What is Brainspotting, Again? Brainspotting is a Mind-Body Psychotherapy Method that literally connects your brain to your field of vision where you gaze upon a spot, and this is known as a Brainspot. Through gazing at a Brainspot, a person is connecting their body, to their brain, and this allows the brain to know that the person is safe while they process out an aspect of a trauma, emotional pain, or even physical pain. This deep brain safety allows the client to better tolerate the distress of bringing up difficult material in psychotherapy, and therefore moderates the brain rewiring process, that Brainspotting is known for. Brainspotting creates a “mind – body – field of vision” connection, which is why it reaches the deep brain, where traumatic material is usually stuck.
So what makes Brainspotting so different than other therapy methods. Usually a traumatic event is also an event that takes place in the deep brain, as neural pathway wiring is set in place during and after the event. The deep brain is more technically known as the subcortical brain, and if an issue is stuck there, then that is the place that needs to be accessed in the therapy process to get more far reaching results for treating trauma. Working on a Brainspot connects the therapy process to the deep brain. Much of psychotherapy is what is known as “talk therapy” which happens in the neocortical brain, or the part of your brain where you think and solve problems. Thinking and problems solving are great skill for us humans to have, and it may not be where a person’s therapy needs to happen. This is not to say that “talk therapy” is all bad, it is also used in the Brainspotting process, along side of methods to resolve traumatic events on a brain level. It is this brain level of healing neural wiring that makes Brainspotting unique. And according to observations the past 11 years, it is what seems to be giving people their lives back, alleviating many symptoms of post-traumatic stress, as well as other mental health issues.
David Grand, PhD., has recently published his book, Brainspotting: The Revolutionary New Therapy for Rapid and Effective Change, Sounds True, Inc. (2013). Here he relays the basic theory of what Brainspotting is and also the results therapists have been achieving with clients the past 11 years since Brainspotting was developed. David Grand, PhD., has also partnered with a Neurobiologist, Frank Corrigan, M.D., in an article, Brainspotting: Recruiting the Midbrain for Accessing and Healing Sensorimotor Memories of Traumatic Activation, in which they lay out the very technical brain sequencing that happens when a person gazes at a Brainspot. They also posit how the brain really does know how to rewire trauma, once the right brain “file” has been accessed, and that Brainspotting is able to do this. This is the first step in research that is informing us why Brainspotting is effective, and how brain pathway rewiring is crucial in the healing of trauma.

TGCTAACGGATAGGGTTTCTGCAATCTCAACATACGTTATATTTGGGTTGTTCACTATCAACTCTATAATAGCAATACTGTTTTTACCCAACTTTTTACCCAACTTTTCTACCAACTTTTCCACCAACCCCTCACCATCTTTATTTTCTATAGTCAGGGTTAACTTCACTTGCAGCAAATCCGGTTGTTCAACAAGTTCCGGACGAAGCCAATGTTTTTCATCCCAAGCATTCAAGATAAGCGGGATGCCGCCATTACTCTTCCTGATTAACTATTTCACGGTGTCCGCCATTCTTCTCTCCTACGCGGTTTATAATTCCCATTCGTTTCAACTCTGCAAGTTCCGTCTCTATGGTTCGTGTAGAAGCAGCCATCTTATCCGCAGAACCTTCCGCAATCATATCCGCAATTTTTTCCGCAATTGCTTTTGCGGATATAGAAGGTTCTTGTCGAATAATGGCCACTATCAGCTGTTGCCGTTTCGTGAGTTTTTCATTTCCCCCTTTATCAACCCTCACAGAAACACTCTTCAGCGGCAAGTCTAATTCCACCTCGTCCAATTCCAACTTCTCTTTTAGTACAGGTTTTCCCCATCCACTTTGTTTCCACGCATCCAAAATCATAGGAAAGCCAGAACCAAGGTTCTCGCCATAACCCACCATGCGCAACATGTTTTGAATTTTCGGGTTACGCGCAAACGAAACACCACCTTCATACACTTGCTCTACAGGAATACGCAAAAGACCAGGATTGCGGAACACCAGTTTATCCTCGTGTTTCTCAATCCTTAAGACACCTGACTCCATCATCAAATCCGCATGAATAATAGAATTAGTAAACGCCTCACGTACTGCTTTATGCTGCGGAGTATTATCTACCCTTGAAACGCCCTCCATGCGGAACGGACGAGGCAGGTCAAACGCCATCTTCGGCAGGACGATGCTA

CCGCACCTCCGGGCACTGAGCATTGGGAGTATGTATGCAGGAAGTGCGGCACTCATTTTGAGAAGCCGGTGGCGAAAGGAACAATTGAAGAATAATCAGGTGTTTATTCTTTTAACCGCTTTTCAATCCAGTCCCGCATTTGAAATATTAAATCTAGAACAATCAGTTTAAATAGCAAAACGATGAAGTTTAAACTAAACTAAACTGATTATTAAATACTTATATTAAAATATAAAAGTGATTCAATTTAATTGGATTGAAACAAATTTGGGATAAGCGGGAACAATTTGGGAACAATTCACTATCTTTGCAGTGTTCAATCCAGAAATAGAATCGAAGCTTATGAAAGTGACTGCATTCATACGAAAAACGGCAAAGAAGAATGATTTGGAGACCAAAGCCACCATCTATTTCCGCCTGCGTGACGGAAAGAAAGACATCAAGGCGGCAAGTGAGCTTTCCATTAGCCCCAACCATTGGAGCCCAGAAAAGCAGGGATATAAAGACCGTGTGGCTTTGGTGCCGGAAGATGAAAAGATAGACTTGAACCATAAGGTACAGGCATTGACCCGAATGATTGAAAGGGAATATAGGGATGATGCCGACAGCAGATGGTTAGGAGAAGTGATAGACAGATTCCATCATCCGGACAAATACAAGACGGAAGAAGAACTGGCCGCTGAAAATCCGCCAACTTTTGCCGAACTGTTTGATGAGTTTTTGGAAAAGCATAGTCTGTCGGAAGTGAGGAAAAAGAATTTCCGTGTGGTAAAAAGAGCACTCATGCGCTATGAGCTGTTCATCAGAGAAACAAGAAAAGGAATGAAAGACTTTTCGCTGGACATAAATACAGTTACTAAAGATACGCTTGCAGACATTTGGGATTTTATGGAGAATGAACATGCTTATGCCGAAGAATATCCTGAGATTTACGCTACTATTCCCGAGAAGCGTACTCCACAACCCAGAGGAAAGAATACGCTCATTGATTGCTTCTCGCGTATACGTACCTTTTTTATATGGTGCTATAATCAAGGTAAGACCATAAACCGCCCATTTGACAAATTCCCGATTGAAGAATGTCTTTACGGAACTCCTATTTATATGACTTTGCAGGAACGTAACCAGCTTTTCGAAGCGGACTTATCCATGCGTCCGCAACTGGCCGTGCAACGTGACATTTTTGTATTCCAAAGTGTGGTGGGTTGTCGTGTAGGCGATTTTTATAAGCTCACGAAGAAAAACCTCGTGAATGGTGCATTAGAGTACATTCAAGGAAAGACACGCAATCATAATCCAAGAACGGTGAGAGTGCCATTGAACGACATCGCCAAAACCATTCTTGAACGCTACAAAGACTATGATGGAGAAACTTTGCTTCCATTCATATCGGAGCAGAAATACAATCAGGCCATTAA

Funds Available for Veterans: There are now funds available for Veterans to come to Brainspotting. If the veteran is a qualifying veteran, then usually the sessions are at no cost to the veteran.
Patti Bee, M.S., is a Licensed Professional Counselor, a Nationally Certified Counselor, and a veteran of the U.S. Navy (1980 – 1984). Patti works with women veterans and she is an approved vendor through the Non-VA Services Office at the VA Hospital. In her work with clients, Patti combines Brainspotting with Inner Parts Work (IFS) to better target Brainspotting sessions. Patti is also a member of the Midwest Brainspotting Institute and one of the first psychotherapists in the Madison, Wisconsin area to be Certified in Brainspotting.
If you are a veteran that would like to explore Brainspotting, Patti can help. Here’s one experience of what is possible when Brainspotting is a part of the trauma treatment. This is from a Brainspotting client, who has given permission to use this, and it is offered anonymously to protect confidentiality:
“Before I had my first Brainspotting session, getting triggered would become three days in bed, depressed, and it would take that long to work my way out of it. After Brainspotting, the next time I got triggered, I was in bed, and depressed for two hours. I really had moved on after such a short time. Brainspotting has given me chunks of my life back.”
Please contact Patti Bee for details on how to access these funds that are now available for qualifying veterans. And if you are a male veteran, funds are also available. Contact Patti today for more information: Website: www.brainspottingtherapy.com, Email: [email protected], Phone: (608) 255-9119 Ext.6
F. Corrigan & D. Grand, (2013). Brainspotting: Recruiting the Midbrain for Accessing and Healing Sensorimotor Memories of Traumatic Activation. Medical Hypotheses Journal, (80,6), pp. 759–766, June 2013
D. Grand, (2013). Brainspotting: The Revolutionary New Therapy for Rapid and Effective Change. Sounds True, Inc., Boulder, CO.
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